This morning when I come downstairs to do last night’s dishes, I pass my son’s open door. His mattress is up against the wall. The bookshelf is full of his discarded clothes. His snowboard boots are in the corner against a shelf. On top of the shelf are his bagged linens and two wool coats I doubt he’ll want, packaged for Goodwill. In the closet and under the desk are boxes of books and notes, castoffs from his desk. I put all this away when the electricians came this summer so it wouldn’t be covered in dust. The boy has barely returned since last Christmas holidays. He traveled for Spring vacation with his frisbee team. For summer he worked at school. When he was home, he visited mostly with his dad. This past weekend, instead of coming home the night of a nearby tournament, he stayed there in a hotel with his team.

For the last two years, I lived with his door shut. I wanted his mattress protected from the cat. This summer when the heat was horrid, I opened the door for circulation. Since the mattress was upended for the workers, I didn’t worry about the cat. Now, though, walking by the room’s a little haunting. Facing reality is like that. The moving on is quiet sometimes, shut up behind closed doors.

I saw a lot of Ben the first year of college. We went to Parents’ Weekend. He came home for long weekends and spring break, lay around the house both winter and summer vacations with his girlfriend until I almost wondered when they’d go. The launching surprised me this year. In February or March I found my guy on Facebook playing frisbee in California. I said sure to his plans to go Georgia for Spring Break. We talked on the phone to sort out last minute plans for him to work and live at college for the summer. Then I rushed to buy a car so he could have the van. All summer I wondered if our family vacation would include him,finding out last minute it would only be one night, and that night would be late.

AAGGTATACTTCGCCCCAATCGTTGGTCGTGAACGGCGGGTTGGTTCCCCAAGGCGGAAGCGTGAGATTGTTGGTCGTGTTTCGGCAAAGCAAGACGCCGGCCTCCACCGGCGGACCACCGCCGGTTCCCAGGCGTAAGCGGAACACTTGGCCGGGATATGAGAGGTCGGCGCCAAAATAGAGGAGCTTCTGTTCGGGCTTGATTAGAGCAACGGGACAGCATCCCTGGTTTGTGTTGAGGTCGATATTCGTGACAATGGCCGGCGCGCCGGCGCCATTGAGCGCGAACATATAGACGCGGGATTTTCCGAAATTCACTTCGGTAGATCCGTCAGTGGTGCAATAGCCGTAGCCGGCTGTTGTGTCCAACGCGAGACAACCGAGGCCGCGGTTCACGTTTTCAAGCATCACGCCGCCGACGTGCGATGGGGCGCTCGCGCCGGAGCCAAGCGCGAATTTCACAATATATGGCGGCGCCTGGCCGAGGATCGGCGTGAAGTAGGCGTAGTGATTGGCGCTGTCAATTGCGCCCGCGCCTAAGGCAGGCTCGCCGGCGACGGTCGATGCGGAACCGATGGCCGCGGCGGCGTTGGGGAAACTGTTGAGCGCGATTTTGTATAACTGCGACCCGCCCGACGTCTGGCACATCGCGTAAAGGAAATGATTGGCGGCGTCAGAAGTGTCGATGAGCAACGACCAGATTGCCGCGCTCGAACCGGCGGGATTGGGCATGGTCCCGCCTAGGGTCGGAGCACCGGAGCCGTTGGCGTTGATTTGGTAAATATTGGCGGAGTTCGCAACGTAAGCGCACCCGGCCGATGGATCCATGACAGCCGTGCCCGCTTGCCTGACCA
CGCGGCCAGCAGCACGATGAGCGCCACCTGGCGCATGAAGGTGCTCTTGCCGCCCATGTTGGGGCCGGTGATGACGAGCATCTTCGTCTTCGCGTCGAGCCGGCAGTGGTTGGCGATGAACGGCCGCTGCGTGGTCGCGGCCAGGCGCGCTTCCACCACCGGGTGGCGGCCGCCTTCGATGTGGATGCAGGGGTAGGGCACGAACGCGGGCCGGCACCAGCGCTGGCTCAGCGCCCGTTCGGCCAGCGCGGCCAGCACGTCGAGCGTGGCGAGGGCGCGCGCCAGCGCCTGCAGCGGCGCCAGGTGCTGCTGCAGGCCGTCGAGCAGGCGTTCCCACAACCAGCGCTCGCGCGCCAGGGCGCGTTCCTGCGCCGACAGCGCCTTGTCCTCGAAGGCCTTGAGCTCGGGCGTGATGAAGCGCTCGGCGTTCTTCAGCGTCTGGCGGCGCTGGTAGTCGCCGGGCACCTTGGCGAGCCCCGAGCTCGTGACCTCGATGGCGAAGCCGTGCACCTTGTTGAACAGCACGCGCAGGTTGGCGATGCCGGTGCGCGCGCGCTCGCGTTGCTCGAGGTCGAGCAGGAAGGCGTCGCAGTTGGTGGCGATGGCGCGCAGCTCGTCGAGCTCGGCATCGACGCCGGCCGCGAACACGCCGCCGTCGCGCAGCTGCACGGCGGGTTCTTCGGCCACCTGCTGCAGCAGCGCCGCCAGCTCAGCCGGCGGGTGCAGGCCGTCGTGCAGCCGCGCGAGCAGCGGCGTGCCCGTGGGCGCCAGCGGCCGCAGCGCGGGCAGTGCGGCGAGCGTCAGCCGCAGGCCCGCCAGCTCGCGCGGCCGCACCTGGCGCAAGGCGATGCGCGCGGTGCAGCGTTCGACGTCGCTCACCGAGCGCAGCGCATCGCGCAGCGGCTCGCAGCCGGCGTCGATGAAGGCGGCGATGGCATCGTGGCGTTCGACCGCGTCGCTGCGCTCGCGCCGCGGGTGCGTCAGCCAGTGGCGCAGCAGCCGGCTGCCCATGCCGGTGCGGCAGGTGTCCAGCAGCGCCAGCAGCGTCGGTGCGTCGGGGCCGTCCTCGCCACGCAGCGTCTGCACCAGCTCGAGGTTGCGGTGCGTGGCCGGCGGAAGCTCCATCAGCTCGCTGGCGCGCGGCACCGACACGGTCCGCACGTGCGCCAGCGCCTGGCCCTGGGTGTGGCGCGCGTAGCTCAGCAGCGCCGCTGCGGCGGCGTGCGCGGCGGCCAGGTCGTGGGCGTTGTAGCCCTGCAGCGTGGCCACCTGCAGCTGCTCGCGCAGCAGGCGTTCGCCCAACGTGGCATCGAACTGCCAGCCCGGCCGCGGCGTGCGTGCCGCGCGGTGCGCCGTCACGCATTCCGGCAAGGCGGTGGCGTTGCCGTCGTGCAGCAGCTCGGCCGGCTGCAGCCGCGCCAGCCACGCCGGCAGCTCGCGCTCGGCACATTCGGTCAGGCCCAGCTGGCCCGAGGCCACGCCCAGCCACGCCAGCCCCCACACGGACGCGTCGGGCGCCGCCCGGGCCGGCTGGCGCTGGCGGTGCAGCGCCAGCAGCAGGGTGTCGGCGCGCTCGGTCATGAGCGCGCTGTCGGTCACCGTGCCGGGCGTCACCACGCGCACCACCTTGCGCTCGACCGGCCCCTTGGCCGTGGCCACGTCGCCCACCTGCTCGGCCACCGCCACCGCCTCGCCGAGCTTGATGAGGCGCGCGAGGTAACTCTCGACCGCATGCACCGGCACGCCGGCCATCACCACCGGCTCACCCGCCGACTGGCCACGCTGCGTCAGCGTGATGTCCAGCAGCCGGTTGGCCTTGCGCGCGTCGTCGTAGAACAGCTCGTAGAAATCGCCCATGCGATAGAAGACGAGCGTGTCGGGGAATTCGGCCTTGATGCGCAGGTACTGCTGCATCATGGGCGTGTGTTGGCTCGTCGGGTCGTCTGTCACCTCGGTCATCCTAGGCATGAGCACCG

The tidiness is a lot to take. I felt good at first to go through the bags against the wall, to sort out the q-tips from the books, to take the coats off the backs of the doors and put them into bags, to send the things he needs, so little, back with his gal last Sunday, to organize the remainders on the shelves and in the closet before starting my day with the other two kids.

Yesterday my boy texted during afternoon meeting in the day care to tell me the van, which was dead this weekend, lives. As predicted by my friend Michael, whose engineering son took their old van off to college, my son and his gal and his engineer friend fixed our van themselves, jumped it first, then bought and installed a new battery. Now the van runs fine. Better him than me dealing with the dead battery. Better me than him driving the new car.

As I clear out the toys, I imagine a place for the kids who someday visit. My grandma had a box of dishes in her cellar. We’d bring them up or play on the cement floor. My mom has boxes of toys in her basement, some in the bedroom upstairs, others in the garage and barn. My basement floods. I haven’t got an attic or a garage or a barn, so I’m thinking, where will those toys go? Who will come to play, now my kids are teens and near adults, the after school program is done upstairs, my nephews are grown or far away, the grandkids are a long way off? It’s strange to have a home without children, after nearly twenty years with lots, even if the day care downstairs is toy heaven, and kids come in and out forty eight weeks a year.